The Mackintosh Building Restoration project is coming along beautifully thanks to the restoration team and our very own Recovery Project Lead Polly Christie! Here she is with a wee update…
I thought I’d send through a quick update on what’s happening with the Mackintosh Building Restoration Project. As you will know from previous blog posts, I am working on the Recovery of the Archives and Collections, while our colleagues on campus are managing the restoration of the building. Due to the nature of both project, there is lots of overlap, as we assist with the research and manage many of the fixtures and fittings, and they facilitate and manage the planning for our return to the building (our reading room, exhibition spaces and stores).
Peter Trowles, our Curator, has been pivotal in helping the Design Team to comb through our archives for information on changes to the building – this was so important as the architects tried to assess and peel back the layers of modifications that the building has been subjected to since it opened in 1909. Peter’s research has been published on his RADAR research profile, where he looked at modifications that occurred between 1909-1949, 1949-1959, and 1959-1969.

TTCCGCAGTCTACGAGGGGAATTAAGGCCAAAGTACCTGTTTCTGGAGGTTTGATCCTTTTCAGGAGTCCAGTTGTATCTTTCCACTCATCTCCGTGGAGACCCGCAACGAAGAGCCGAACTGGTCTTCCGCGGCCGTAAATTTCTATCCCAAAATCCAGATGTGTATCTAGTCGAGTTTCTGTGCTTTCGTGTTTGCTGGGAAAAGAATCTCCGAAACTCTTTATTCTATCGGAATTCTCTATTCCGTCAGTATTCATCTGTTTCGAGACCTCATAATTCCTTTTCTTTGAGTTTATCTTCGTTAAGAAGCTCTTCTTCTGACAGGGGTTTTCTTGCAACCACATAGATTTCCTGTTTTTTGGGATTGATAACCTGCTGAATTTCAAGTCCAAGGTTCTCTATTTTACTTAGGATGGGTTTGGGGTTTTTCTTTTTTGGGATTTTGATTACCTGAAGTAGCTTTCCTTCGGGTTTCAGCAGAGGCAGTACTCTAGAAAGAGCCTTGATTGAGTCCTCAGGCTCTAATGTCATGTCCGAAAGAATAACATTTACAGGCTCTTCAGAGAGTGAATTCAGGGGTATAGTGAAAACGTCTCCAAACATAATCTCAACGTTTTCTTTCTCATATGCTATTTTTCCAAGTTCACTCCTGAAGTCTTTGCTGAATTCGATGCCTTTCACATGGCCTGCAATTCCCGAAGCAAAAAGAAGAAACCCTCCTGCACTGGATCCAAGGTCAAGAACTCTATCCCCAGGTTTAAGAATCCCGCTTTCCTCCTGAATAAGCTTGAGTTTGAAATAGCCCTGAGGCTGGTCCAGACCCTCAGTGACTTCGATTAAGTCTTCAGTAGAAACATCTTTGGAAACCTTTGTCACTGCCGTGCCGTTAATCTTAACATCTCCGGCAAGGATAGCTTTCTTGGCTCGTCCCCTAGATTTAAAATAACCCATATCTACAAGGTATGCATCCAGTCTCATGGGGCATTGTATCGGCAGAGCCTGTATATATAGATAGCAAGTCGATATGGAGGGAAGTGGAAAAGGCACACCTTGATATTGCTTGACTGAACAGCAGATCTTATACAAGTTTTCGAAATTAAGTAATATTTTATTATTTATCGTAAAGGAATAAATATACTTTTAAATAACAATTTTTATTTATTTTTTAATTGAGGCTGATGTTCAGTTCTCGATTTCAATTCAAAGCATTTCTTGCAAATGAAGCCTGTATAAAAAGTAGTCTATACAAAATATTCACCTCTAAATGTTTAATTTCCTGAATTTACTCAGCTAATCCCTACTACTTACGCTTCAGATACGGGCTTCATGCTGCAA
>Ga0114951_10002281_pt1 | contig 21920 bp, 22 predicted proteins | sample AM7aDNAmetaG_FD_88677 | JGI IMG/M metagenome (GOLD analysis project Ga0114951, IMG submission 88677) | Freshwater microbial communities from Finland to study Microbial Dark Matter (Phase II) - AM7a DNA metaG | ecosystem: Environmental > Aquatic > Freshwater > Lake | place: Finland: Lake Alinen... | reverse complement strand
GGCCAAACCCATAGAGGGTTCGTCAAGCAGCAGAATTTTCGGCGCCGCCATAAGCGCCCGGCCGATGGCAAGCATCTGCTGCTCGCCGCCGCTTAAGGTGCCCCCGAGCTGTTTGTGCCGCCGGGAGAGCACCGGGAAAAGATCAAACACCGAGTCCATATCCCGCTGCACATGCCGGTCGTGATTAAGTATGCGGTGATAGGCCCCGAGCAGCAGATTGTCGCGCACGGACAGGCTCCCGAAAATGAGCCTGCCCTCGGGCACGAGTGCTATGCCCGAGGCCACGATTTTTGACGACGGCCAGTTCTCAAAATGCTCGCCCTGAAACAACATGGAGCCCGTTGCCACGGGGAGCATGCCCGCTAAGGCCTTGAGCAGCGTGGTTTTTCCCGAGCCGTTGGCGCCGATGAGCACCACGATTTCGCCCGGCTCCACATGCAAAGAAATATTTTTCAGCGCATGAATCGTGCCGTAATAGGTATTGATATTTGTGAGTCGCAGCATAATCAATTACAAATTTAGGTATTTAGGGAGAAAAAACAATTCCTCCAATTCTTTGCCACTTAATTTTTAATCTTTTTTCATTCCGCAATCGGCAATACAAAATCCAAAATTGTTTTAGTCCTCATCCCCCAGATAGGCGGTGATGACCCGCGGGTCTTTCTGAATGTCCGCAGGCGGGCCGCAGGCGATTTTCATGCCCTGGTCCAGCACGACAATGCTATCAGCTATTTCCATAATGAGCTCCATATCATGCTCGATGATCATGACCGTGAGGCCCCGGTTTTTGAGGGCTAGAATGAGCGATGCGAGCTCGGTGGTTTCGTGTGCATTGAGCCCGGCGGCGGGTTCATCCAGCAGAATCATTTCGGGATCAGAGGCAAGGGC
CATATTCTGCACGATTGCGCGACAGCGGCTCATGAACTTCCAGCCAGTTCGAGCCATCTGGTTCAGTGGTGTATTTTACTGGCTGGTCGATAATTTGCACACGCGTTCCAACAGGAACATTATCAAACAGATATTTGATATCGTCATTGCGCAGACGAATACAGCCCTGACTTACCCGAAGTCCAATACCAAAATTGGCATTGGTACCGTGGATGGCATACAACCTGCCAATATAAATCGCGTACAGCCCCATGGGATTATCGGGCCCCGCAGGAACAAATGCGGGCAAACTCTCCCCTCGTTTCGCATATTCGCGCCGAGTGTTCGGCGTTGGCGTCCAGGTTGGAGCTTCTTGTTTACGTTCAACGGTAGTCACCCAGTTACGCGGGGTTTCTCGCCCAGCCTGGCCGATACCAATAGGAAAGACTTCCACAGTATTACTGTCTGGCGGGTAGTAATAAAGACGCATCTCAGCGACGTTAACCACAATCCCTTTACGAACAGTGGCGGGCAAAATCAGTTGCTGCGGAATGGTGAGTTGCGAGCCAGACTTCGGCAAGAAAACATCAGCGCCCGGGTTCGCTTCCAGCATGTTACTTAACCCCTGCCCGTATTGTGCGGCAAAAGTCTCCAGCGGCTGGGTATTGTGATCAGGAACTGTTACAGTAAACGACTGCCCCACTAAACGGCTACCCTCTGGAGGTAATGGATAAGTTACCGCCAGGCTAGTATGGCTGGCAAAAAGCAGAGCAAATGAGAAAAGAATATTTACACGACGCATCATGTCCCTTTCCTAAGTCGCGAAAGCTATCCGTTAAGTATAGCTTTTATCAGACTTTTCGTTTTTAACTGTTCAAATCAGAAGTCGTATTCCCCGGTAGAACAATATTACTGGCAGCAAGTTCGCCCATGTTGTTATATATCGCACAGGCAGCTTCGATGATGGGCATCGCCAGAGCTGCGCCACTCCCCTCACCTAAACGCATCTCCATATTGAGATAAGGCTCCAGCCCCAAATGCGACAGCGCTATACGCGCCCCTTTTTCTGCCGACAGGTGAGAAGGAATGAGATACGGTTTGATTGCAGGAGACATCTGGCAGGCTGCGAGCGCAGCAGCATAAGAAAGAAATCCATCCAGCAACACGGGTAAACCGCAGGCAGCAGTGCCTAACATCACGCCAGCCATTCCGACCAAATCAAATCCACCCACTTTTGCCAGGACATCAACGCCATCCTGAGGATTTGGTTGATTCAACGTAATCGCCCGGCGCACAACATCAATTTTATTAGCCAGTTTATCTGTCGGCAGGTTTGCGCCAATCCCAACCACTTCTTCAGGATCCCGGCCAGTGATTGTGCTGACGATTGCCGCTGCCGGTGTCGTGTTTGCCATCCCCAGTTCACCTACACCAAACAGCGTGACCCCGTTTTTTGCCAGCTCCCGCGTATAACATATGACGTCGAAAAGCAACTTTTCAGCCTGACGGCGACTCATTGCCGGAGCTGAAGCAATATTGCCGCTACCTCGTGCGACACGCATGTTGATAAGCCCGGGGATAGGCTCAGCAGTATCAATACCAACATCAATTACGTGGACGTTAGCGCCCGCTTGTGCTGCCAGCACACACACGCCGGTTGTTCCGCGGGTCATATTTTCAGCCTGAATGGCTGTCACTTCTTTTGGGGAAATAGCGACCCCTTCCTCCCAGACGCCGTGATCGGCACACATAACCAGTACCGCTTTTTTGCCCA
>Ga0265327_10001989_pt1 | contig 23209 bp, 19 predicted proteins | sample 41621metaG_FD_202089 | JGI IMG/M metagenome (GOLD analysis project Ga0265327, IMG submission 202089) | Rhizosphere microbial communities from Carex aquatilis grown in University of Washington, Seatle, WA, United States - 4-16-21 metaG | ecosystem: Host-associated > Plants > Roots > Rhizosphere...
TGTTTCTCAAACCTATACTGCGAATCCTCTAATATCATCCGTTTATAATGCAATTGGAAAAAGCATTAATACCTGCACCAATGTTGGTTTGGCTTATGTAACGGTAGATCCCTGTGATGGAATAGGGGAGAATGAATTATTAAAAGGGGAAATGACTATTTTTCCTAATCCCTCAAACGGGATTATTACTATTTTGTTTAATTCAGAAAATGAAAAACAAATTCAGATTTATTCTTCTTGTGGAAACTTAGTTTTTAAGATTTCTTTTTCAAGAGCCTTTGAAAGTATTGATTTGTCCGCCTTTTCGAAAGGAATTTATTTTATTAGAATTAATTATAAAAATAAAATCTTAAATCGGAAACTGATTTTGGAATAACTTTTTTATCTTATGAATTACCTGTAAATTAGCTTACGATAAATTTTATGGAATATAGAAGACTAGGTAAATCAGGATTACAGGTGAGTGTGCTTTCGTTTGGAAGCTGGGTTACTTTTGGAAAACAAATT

The building project is really getting exciting with lots of major activities underway – why not read the latest bulletin?
One thing that has been particularly fascinating has been the extraordinary work of Laurence McIntosh, who are using traditional craftsmanship to rebuild the Mackintosh Library off site. To see lots of photos of the prototype, check out GSA’s Flickr page. They also created some wonderful videos of their work to recreate the pendants
You can see an image of the original pendants in one of our photography collections below:
There’s also a fascinating video showing how the ‘scollops’ are prepared and painted:
and an original image, from the archive, albeit black and white!
If you want to keep up to date with all the developments, as they happen, you can subscribe to get the regular bulletins by filling out the wee form on the GSA webpage.
Watch this space for more!